Service Packs are among the biggest updates Microsoft issues for its various operating systems. The software firm said SP1 makes Vista more secure and reliable and introduces some new features.

The list of programs affected by SP1 is divided into three. Some will be blocked by the update, some will not run and others will lose some of their functions.

BitDefender AV
Fujitsu Shock Sensor
Jiangmin KV Antivirus 10
Jiangmin KV Antivirus 2008
Trend Micro Internet Security
Zone Alarm Security Suite
Iron Speed Designer
Xheo Licensing
Free Allegiance
NYT Reader
Rising Personal Firewall
Novell ZCM Agent
Of the 12 programs mentioned, six block viruses or keep an eye on the places someone visits online.

Microsoft warned that its list was not "comprehensive" and asked people to get in touch with the maker of any affected software to fix problems.

Although the update will become widely available in March, Microsoft is releasing it to business customers in February.

Microsoft has also been forced to withdraw an update to Vista that was required before Service Pack 1 could be applied.

Writing on the Windows Vista blog, Nick White, Microsoft product manager, said the company had withdrawn the preparatory update while it investigated.

Isolated reports suggest that some machines on which the preliminary update has been applied go into an update loop.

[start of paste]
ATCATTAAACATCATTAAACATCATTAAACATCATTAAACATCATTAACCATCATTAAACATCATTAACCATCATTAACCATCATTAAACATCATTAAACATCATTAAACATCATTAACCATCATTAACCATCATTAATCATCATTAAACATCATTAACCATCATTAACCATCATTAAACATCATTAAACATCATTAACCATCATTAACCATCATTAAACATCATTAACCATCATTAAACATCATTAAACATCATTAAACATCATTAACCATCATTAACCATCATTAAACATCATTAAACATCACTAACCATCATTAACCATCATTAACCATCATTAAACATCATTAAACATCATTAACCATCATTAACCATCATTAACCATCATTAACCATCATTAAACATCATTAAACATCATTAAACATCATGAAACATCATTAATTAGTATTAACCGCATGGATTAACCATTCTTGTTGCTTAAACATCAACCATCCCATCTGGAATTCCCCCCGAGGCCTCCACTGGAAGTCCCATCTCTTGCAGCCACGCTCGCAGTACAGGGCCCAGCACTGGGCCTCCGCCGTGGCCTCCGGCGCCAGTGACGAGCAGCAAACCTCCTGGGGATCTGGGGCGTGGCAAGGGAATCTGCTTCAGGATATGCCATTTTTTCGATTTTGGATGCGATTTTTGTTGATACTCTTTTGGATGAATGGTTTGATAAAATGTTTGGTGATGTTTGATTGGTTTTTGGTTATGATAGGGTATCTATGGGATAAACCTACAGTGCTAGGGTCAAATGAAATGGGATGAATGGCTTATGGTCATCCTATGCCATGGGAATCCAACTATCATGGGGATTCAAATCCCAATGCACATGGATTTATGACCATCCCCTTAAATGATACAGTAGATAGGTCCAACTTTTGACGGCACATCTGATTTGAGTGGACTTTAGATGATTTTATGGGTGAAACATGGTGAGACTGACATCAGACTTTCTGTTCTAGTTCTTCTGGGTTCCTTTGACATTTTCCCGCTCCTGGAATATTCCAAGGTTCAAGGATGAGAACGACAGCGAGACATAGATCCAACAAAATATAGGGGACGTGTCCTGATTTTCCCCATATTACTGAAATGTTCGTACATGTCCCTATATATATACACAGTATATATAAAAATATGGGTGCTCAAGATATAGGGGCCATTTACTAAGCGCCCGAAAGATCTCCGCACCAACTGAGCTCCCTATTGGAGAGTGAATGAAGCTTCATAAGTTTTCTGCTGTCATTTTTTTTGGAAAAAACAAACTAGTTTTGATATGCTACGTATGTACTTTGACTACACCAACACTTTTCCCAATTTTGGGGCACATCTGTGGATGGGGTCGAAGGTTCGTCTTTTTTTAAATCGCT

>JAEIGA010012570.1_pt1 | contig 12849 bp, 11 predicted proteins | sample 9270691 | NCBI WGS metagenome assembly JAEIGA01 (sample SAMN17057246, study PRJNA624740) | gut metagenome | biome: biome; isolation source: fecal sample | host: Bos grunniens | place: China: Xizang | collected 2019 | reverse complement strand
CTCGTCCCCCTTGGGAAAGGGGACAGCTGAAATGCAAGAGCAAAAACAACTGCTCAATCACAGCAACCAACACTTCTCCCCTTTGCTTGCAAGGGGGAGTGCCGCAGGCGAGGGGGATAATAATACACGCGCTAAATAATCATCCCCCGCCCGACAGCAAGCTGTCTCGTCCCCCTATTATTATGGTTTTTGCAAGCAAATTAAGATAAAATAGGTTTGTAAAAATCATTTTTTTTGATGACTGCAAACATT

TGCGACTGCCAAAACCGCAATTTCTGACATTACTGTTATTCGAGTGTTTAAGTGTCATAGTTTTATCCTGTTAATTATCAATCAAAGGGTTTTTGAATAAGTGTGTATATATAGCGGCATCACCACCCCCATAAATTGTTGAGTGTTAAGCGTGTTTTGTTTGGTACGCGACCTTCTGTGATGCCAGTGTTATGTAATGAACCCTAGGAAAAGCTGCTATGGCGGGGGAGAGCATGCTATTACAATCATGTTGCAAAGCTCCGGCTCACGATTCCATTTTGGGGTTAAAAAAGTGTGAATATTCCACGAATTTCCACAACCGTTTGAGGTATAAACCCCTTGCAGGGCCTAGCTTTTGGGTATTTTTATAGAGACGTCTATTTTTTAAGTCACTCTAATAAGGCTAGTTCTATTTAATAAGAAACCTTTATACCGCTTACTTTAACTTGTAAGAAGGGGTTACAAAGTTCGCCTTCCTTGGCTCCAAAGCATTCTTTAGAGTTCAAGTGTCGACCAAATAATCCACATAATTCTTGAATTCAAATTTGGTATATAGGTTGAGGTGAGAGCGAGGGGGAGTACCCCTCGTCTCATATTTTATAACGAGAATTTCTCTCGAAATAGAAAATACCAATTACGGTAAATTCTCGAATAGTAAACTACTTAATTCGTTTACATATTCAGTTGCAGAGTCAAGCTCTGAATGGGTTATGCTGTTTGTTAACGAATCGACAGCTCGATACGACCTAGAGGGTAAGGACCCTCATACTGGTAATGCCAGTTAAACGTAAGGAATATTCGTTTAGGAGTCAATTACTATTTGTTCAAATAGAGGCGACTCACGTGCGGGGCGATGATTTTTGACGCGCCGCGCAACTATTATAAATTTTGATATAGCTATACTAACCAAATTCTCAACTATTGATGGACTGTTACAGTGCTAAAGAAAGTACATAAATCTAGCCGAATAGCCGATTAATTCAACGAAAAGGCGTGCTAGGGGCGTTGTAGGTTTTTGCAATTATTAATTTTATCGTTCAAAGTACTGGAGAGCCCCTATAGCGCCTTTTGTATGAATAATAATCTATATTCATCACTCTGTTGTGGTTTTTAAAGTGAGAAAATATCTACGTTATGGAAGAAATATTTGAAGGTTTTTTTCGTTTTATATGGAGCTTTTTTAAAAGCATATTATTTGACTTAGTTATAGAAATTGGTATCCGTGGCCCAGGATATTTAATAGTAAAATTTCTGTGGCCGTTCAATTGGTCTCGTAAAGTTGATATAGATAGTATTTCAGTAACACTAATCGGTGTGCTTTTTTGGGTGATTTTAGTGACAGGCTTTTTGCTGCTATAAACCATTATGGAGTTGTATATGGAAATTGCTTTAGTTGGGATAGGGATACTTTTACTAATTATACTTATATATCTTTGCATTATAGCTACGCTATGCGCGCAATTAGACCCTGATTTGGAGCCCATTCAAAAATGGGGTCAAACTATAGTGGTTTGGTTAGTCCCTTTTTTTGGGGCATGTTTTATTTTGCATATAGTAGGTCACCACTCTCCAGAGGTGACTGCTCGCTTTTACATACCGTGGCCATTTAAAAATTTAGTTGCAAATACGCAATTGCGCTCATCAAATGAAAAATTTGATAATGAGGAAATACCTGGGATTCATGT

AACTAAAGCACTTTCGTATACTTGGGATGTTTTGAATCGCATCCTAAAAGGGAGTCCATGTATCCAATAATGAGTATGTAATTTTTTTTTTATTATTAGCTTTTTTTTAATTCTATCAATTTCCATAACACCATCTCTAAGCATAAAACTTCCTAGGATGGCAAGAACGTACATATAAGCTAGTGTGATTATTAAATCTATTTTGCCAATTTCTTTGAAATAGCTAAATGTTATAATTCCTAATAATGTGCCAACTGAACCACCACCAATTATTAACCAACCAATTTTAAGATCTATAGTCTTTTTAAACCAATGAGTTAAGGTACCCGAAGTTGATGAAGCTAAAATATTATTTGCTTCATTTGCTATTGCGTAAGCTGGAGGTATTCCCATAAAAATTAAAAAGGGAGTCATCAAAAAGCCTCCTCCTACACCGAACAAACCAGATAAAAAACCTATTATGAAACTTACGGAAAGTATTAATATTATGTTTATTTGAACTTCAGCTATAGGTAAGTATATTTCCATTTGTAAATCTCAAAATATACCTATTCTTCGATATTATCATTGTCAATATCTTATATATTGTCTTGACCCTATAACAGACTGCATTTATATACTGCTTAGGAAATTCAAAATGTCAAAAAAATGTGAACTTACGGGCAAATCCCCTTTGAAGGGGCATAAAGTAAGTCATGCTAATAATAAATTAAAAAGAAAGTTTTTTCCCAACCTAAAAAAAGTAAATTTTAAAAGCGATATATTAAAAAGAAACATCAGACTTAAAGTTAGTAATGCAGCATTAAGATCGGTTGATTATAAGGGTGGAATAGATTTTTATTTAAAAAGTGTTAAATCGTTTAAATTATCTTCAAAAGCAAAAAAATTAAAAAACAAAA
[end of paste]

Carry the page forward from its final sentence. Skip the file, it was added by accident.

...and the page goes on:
He wrote: "We are working to identify possible solutions and will make the update available again shortly after we address the issue."

UK orders broadband future review

Ethernet connector, Eyewire
Broadband internet is growing in popularity and speed
The government has said it will review the future of broadband internet in the UK amid calls that it should help firms pay for installing new infrastructure.

It said it wants a better understanding of how to pave the way for moving to "next generation broadband networks".

The review will be carried out by the former chief executive of telecoms firm Cable & Wireless, Francesco Caio.

An increasing number of consumers and firms are using broadband services and new, high-capacity cables are needed.

'Prepare the way'

The review has been ordered by the Department of Business, Enterprise and Regulatory Reform.

The business case for next generation access is weak
Ian Watt
Enders Analysis